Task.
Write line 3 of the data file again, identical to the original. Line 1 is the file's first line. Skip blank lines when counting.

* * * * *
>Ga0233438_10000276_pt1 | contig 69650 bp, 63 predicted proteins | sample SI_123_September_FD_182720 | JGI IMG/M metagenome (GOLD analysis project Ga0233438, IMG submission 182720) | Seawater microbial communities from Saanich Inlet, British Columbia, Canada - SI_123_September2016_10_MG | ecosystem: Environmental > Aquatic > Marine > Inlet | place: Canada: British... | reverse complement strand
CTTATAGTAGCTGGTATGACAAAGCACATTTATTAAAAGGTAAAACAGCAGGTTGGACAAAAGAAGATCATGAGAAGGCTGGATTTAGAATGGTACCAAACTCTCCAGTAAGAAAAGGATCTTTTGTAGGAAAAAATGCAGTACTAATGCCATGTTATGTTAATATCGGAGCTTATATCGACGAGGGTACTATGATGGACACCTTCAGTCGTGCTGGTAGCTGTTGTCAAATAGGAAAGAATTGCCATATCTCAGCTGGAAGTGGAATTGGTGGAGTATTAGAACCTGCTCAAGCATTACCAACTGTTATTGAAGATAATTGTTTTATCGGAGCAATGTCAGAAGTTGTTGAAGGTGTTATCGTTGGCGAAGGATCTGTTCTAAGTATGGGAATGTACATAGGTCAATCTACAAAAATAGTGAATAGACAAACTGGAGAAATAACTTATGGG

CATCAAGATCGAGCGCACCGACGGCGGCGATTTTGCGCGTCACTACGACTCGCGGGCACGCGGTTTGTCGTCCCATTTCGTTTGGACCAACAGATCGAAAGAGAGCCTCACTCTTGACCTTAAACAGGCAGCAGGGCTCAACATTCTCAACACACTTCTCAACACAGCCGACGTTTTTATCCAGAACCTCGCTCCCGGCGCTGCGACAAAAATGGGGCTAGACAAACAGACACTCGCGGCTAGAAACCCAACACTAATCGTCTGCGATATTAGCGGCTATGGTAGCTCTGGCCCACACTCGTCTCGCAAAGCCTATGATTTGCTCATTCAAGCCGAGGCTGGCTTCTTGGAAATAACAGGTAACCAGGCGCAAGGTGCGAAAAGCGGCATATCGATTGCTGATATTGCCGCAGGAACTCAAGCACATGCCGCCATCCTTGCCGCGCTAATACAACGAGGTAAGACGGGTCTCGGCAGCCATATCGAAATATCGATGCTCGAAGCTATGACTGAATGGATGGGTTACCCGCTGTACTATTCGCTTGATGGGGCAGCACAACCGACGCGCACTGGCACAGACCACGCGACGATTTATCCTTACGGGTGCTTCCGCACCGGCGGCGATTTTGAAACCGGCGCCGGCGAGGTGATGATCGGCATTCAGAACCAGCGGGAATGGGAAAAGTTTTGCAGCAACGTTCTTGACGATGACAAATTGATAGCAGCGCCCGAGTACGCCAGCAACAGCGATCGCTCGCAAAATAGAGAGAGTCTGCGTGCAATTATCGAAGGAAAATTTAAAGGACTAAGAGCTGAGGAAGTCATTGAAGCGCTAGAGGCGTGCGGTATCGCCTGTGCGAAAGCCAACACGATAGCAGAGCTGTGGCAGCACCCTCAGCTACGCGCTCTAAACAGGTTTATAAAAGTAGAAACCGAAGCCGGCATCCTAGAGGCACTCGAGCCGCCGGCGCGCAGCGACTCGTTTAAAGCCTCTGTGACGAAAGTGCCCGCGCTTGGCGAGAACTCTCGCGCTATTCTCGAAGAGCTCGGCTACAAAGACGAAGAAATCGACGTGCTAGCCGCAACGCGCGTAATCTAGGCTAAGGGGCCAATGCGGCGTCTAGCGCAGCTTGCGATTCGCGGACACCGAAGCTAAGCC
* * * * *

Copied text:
CATCAAGATCGAGCGCACCGACGGCGGCGATTTTGCGCGTCACTACGACTCGCGGGCACGCGGTTTGTCGTCCCATTTCGTTTGGACCAACAGATCGAAAGAGAGCCTCACTCTTGACCTTAAACAGGCAGCAGGGCTCAACATTCTCAACACACTTCTCAACACAGCCGACGTTTTTATCCAGAACCTCGCTCCCGGCGCTGCGACAAAAATGGGGCTAGACAAACAGACACTCGCGGCTAGAAACCCAACACTAATCGTCTGCGATATTAGCGGCTATGGTAGCTCTGGCCCACACTCGTCTCGCAAAGCCTATGATTTGCTCATTCAAGCCGAGGCTGGCTTCTTGGAAATAACAGGTAACCAGGCGCAAGGTGCGAAAAGCGGCATATCGATTGCTGATATTGCCGCAGGAACTCAAGCACATGCCGCCATCCTTGCCGCGCTAATACAACGAGGTAAGACGGGTCTCGGCAGCCATATCGAAATATCGATGCTCGAAGCTATGACTGAATGGATGGGTTACCCGCTGTACTATTCGCTTGATGGGGCAGCACAACCGACGCGCACTGGCACAGACCACGCGACGATTTATCCTTACGGGTGCTTCCGCACCGGCGGCGATTTTGAAACCGGCGCCGGCGAGGTGATGATCGGCATTCAGAACCAGCGGGAATGGGAAAAGTTTTGCAGCAACGTTCTTGACGATGACAAATTGATAGCAGCGCCCGAGTACGCCAGCAACAGCGATCGCTCGCAAAATAGAGAGAGTCTGCGTGCAATTATCGAAGGAAAATTTAAAGGACTAAGAGCTGAGGAAGTCATTGAAGCGCTAGAGGCGTGCGGTATCGCCTGTGCGAAAGCCAACACGATAGCAGAGCTGTGGCAGCACCCTCAGCTACGCGCTCTAAACAGGTTTATAAAAGTAGAAACCGAAGCCGGCATCCTAGAGGCACTCGAGCCGCCGGCGCGCAGCGACTCGTTTAAAGCCTCTGTGACGAAAGTGCCCGCGCTTGGCGAGAACTCTCGCGCTATTCTCGAAGAGCTCGGCTACAAAGACGAAGAAATCGACGTGCTAGCCGCAACGCGCGTAATCTAGGCTAAGGGGCCAATGCGGCGTCTAGCGCAGCTTGCGATTCGCGGACACCGAAGCTAAGCC